However there is another strategy that I believe is equally effective. It is summarized in the title above: Find out what doesn’t work, and then don’t do it. When we are trying to change our lives, it is often hard to begin and then maintain the new habits that are required to make the change permanent in our lives. I believe this is because we have not first removed the thoughts and habits that stand in the way of our making these changes.

So let’s say you want to change how you deal with a difficult person. You can try new tactics, but I believe that until you stop doing the things that aggravate the relationship and distort your perspective, these new tactics will be only minimally effective. Before you can strengthen the relationship, you have to first stop doing the things that make the relationship unpleasant. If you want to listen more, you have to first stop speaking and focus on the other person and their needs. If you want to understand the other person’s perspective, you have to first stop planning your responses to them while you are listening and actively listen to the other person.

In other words, you have to first identify and acknowledge the actions or habits that stand in the way of improving the relationship. Then you have to actually stop doing them.

This may not sound as glamorous as trying out some new and trendy tactic. But I believe this is actually easier and more effective than simply changing your behavior. In fact, I think that unless you first get rid of the habits of thought and action that are undermining your attempts to change, these ingrained habits will ultimately trip you up, no matter how determined you are to use the new tactics. The challenge is often identifying one’s own habits that so often subtly undermine efforts to change.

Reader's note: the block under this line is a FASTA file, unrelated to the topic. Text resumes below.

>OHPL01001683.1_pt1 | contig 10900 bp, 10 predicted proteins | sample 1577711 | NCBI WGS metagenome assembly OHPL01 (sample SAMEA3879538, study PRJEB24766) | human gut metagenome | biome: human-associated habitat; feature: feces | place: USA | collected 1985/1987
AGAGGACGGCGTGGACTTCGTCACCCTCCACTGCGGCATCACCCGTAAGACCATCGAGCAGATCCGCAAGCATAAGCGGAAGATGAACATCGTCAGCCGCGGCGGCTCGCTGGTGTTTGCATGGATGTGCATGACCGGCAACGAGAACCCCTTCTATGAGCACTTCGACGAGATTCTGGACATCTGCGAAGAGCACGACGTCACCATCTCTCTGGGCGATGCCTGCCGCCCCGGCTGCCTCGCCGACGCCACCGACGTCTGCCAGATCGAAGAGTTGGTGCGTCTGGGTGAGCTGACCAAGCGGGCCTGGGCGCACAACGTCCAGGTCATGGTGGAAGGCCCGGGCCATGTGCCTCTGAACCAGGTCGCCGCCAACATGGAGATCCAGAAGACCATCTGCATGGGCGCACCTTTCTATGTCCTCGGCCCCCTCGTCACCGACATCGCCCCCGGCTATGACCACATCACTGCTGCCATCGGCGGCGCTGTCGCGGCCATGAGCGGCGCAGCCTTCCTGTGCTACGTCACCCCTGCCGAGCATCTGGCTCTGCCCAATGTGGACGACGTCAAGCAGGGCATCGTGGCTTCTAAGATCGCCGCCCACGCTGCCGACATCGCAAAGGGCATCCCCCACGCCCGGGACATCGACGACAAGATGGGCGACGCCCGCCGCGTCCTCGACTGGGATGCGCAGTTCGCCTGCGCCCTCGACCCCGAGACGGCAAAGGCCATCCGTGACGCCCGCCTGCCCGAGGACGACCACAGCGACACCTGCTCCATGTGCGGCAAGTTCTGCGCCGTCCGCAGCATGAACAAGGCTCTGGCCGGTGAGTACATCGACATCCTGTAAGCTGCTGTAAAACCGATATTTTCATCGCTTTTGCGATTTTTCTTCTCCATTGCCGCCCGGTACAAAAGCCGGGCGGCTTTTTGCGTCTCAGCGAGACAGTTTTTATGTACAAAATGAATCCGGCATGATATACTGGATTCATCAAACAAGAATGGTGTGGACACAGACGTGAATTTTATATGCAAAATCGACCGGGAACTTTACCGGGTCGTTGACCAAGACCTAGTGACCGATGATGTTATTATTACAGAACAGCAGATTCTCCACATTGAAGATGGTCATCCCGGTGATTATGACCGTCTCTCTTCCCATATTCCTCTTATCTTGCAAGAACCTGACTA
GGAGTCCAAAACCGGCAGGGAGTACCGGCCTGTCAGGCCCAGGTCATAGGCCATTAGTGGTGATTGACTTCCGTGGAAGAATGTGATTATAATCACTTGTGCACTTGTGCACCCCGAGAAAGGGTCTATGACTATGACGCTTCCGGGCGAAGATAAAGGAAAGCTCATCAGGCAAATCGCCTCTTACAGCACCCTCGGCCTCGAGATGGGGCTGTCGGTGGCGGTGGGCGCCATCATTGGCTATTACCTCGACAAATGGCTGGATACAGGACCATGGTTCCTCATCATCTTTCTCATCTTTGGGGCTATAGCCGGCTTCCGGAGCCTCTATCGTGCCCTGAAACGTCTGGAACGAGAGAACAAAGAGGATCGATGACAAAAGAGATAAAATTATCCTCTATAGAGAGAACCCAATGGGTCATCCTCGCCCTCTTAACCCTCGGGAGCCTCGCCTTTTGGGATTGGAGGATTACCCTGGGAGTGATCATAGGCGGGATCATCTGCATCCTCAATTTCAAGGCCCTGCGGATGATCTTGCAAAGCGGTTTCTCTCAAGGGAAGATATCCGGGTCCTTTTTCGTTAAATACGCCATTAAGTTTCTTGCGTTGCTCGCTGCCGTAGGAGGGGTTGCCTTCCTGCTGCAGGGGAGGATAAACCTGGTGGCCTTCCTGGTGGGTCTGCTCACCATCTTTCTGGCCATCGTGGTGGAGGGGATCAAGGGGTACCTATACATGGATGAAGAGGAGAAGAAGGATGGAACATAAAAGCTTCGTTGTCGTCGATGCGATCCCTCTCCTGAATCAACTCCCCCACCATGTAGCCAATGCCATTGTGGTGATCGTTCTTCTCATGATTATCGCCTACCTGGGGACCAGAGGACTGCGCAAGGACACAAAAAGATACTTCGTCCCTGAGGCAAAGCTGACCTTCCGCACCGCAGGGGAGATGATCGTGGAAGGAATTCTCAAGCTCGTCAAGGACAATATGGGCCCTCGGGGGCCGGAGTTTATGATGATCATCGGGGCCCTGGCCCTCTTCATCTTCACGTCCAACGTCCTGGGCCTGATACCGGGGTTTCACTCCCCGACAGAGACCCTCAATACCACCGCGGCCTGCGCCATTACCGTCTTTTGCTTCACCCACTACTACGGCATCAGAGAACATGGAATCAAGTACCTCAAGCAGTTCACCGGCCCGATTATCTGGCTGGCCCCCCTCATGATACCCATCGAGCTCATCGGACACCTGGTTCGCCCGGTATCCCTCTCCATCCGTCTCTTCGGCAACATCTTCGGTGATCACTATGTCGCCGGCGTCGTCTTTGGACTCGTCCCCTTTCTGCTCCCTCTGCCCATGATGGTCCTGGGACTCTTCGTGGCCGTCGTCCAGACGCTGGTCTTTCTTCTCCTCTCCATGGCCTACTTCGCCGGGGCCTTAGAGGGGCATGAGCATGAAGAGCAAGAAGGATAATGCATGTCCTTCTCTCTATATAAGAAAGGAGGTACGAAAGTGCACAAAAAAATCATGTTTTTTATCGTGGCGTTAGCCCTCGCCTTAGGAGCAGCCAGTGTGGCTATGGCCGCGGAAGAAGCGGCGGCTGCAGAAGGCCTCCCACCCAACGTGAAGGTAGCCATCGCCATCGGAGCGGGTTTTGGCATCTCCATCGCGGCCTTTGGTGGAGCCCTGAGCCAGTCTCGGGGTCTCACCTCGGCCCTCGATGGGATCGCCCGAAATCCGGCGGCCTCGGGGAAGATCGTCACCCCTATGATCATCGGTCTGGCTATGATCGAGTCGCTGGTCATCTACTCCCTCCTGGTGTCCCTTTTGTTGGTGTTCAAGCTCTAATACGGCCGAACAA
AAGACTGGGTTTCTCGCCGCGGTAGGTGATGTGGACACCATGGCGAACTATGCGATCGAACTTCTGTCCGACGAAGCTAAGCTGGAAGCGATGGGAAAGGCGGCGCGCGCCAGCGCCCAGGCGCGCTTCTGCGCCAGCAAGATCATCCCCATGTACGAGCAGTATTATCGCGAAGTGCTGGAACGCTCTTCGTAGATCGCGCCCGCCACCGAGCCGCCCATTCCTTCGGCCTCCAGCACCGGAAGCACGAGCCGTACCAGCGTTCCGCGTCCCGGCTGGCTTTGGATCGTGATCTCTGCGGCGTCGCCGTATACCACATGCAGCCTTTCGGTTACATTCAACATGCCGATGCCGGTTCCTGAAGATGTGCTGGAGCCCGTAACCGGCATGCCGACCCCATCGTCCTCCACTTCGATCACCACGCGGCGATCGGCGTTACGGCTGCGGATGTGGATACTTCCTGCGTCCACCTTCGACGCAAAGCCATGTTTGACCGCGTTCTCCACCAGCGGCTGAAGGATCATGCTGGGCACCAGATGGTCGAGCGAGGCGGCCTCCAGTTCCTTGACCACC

So don’t give up trying new strategies. They do add value. But make sure you also weed out the old habits that are holding you back, so that the new strategies can take root and become your own.

Learn to read; read to learn; read to lead

Reading as a skill has been displaced in our modern world. While electronic media certainly have made our lives easier, their dominance has also degraded certain other skills. I believe that reading is one of these skills, and that its loss has undermined our ability to communicate with each other, and to learn from and teach each other.

Full disclosure: I am an avid reader. I read anywhere from 20 to 30 books per year. Just so you know where I am coming from.

It’s been said that those who don’t read are no better off than those who can’t read. While this is perhaps an overstatement, I think there is some truth in it.

Reading requires time and discipline. Both are in short supply in our modern world. However the payback can be enormous.

Reading allows the reader to control what they learn and how they learn it. It also allows for reflection, for thinking over what one has read and forming new ideas and conclusions from what they have learned. Reading provides perspective.

Reading is free. I don’t know of any other training program that provides so much for free.

Reading requires discipline at the start, and teaches discipline of thought as one reads. 2 for 1 here.

So why don’t more people read?

I honestly think it’s because they don’t see the value. If they knew how much the successful people around them read and thought, and how this made them successful and disciplined, they might be more inspired. But until we advertise the benefits of reading, we will continue to think that life consisted of tweets and e-mail, and we will miss the much larger universe of human thought that has inspired generations of people to think for themselves and make better choices in their daily lives.